What they're saying: 2017 Baseball Hall of Fame class

What they're saying: 2017 Baseball Hall of Fame class

The National Baseball Hall of Fame inducted Jeff Bagwell, Tim Raines and Ivan Rodriguez Wednesday. Here's what they and their peers are saying.

https://twitter.com/baseballhall/status/821855144681897988


Still on outside, Bonds, Clemens have become invaluable to Hall

Still on outside, Bonds, Clemens have become invaluable to Hall

The Baseball Hall of Fame becomes yesterday’s news Friday, as it always does. Three months of buildup, one day to announce the names, one day to castigate the voters for their willfully negligent slights, and then nine months of hibernation.

So much for the concept of “joining the immortals.”

But at least Jeff Bagwell, Tim Raines and Ivan Rodriguez never have to go through this annual pageant of nonsense again.

Barry Bonds does, though, and so does Roger Clemens, and to a lesser extent, so does Curt Schilling. They are the new litmus strips for the Hall, and they will more than replace Raines (voter ignorance division) and Bagwell (presumption of guilt with evidence division) for self-involved debate.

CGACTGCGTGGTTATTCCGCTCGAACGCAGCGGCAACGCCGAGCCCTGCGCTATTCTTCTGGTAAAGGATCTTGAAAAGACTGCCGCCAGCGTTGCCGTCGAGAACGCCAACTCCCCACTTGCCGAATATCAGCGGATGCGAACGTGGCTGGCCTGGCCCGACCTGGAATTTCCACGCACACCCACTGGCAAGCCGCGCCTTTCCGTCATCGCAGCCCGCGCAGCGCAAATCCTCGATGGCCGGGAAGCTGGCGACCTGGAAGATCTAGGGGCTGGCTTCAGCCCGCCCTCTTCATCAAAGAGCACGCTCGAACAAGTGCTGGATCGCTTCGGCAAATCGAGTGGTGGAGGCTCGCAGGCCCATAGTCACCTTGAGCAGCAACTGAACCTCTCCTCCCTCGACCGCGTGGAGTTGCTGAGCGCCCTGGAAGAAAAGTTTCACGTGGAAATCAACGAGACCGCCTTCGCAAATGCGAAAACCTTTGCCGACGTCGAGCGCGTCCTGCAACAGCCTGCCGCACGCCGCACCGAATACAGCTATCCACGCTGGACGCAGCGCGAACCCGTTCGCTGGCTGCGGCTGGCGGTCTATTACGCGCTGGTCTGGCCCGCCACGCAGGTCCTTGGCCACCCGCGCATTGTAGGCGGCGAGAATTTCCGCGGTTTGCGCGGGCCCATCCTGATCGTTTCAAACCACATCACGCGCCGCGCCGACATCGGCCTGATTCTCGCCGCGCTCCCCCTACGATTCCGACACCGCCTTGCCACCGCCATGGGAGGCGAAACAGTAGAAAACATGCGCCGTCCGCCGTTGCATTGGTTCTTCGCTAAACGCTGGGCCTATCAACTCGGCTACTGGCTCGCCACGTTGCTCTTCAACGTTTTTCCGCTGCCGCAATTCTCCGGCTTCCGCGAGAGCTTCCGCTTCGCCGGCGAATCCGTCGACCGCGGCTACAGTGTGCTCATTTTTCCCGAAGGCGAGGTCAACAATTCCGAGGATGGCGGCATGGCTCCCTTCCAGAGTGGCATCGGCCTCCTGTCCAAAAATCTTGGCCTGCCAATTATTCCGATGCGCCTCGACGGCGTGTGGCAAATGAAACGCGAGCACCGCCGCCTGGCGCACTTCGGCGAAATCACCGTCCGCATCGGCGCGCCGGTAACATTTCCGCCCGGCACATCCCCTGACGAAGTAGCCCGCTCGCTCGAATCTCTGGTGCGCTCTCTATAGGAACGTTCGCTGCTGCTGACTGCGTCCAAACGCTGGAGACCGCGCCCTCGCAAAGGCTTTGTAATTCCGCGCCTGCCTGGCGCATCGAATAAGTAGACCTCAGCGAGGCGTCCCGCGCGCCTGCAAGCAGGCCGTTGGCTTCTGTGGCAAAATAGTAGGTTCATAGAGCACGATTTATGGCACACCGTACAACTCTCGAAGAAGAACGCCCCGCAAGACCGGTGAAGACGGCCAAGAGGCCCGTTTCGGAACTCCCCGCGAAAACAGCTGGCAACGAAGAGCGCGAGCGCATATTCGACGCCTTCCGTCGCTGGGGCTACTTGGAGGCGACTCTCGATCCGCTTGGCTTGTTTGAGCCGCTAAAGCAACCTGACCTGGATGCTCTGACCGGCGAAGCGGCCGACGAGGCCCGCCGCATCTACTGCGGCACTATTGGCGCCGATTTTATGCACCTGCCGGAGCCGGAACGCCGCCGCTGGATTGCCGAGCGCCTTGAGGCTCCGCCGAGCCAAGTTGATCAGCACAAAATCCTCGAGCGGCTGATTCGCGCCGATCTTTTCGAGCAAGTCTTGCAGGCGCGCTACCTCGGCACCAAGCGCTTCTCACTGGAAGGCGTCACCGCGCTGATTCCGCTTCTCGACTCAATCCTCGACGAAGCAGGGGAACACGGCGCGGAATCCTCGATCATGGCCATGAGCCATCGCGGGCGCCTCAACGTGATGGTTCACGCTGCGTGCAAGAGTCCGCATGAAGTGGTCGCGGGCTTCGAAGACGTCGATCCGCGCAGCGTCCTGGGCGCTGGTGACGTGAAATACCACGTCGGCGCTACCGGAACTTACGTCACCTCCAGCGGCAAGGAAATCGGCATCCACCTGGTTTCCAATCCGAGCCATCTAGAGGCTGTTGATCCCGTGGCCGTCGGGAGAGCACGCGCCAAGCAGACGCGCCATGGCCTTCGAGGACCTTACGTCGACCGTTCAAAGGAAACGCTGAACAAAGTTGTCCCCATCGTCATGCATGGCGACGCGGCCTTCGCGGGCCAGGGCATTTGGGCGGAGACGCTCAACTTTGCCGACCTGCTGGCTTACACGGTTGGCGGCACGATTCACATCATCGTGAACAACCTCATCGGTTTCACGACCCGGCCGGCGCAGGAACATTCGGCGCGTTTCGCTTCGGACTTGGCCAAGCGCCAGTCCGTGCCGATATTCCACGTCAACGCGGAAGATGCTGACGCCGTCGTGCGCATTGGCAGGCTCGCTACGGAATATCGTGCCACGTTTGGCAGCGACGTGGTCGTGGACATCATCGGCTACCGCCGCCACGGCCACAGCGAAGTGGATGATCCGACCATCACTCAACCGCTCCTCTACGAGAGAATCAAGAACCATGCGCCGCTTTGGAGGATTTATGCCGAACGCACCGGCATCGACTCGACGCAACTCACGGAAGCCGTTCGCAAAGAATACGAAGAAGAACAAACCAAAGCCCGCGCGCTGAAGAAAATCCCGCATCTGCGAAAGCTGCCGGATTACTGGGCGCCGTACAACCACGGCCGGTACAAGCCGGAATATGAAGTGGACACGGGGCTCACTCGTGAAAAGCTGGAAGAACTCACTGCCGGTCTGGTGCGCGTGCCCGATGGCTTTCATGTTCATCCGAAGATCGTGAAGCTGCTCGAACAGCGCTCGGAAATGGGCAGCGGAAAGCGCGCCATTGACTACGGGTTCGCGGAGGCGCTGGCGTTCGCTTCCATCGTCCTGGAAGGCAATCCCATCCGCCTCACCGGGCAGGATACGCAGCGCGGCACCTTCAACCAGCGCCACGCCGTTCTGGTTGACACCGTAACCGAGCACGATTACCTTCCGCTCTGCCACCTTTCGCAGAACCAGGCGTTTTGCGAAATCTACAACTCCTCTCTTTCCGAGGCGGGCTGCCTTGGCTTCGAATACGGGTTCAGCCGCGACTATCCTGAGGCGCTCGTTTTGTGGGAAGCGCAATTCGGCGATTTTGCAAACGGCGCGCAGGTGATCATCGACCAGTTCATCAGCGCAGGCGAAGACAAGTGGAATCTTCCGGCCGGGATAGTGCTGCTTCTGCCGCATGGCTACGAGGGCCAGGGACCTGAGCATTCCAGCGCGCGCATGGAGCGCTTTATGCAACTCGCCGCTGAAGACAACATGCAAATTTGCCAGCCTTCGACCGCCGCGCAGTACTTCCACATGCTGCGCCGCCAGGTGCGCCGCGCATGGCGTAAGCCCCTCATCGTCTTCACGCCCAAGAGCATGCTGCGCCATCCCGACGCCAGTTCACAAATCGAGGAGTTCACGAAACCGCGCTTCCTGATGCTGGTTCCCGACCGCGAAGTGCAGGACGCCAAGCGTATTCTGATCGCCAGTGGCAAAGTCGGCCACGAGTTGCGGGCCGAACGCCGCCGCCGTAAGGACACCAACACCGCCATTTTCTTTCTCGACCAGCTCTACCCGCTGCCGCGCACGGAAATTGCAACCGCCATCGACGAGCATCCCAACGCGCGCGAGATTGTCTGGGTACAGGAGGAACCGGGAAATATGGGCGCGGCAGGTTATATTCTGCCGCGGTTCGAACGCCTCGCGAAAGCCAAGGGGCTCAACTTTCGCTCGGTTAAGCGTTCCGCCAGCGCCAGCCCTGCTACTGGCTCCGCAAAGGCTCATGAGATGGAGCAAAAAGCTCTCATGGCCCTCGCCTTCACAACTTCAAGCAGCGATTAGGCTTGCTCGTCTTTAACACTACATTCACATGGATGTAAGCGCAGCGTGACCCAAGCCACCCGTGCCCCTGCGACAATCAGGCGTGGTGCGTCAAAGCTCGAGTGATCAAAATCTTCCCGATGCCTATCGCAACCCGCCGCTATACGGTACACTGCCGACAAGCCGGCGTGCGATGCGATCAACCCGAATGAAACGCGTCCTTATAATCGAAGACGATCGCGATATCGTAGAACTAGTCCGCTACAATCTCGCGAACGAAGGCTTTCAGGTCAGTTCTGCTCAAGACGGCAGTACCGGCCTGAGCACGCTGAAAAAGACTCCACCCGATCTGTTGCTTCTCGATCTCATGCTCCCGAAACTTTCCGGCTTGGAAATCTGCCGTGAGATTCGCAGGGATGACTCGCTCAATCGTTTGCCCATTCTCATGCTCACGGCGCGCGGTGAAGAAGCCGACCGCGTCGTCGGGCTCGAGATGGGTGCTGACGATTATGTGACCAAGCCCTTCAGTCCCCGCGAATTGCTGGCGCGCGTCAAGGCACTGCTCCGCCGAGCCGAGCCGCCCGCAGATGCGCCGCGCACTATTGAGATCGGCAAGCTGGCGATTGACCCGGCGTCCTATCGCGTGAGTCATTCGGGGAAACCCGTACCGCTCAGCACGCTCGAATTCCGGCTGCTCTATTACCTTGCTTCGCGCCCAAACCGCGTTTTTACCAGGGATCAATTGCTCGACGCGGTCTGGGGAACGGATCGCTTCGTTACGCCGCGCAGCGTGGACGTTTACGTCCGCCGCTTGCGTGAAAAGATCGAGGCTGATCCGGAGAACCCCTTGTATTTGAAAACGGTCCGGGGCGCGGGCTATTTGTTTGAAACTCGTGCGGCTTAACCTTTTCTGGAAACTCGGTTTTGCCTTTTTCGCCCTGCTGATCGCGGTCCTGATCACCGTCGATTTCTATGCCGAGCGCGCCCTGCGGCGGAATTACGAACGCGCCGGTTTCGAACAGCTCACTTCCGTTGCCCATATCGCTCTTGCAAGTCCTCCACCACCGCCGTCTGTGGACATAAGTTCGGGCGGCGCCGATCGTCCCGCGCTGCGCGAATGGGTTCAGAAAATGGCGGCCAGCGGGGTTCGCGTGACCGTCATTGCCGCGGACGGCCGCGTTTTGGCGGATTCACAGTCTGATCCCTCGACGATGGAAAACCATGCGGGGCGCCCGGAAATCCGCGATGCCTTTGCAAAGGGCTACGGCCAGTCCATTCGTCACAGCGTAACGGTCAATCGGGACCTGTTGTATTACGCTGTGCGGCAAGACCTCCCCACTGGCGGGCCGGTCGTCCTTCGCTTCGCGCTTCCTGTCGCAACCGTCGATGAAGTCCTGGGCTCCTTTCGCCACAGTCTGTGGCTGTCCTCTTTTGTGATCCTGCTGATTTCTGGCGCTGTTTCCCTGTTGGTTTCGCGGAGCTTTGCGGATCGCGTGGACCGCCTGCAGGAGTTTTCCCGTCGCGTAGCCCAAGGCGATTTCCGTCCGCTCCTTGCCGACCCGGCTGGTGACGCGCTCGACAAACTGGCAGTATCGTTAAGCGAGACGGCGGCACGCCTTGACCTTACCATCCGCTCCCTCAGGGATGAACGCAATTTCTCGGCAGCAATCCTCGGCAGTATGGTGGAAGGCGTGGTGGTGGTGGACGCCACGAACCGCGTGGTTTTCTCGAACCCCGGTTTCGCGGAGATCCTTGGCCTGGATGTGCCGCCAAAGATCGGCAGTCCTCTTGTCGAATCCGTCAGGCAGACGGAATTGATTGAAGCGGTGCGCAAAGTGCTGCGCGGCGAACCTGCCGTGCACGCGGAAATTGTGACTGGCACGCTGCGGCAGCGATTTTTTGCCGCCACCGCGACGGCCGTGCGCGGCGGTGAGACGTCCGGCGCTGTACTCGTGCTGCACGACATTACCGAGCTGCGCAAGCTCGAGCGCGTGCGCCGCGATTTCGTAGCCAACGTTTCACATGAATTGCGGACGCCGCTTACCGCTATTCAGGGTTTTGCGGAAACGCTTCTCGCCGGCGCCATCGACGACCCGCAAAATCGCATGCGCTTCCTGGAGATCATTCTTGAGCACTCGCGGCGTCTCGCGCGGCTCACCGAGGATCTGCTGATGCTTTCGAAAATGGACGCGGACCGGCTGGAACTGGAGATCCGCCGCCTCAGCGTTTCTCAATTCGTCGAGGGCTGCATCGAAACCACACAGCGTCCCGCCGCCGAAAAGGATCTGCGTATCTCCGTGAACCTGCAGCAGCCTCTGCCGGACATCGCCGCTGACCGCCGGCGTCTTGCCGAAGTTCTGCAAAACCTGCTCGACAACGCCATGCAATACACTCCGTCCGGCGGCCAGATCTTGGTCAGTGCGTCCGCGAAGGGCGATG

And in that adjusted role from doomed outsiders to serious candidates, Bonds and Clemens – and to a lesser extent again, Schilling – have become invaluable to the Hall, and their eventual election and induction will reduce the Hall’s ability to inflame passions outside the seamhead community.

On a day when Bagwell and Raines finally cleared the 75 percent threshold and Bonds and Clemens moved from 45 percent to 53.8 and 54.1 percent, respectively, the Hall of Fame Debating And Chowder Society saw the end times for its power as a multi-month debate-churner.

The blatherers are dead, long live the blatherers.

An entire mini-industry of Hall watchers has been spawned, in part by the now-feted Ryan Thibodaux and his exit polling but also by the debates about what the Hall should be and who should get to decide it. It has made days like Wednesday event viewing when it hadn’t been for years. For that, the Hall owes Bonds and Clemens a debt that the powers inside Major League Baseball wishes it didn’t have to pay. But the day they are inducted is the day that PEDs die as a debating point. The answer will have been provided, and there will be no more need for discussion.

Worse yet, the BBWAA’S new voter transparency rules may unfortunately impact our pal Thibodaux, whose seminal work in this understudied area of social science undermined ballot secrecy. In short, if everyone has to fess up, the desperate need to know early returns may dry up.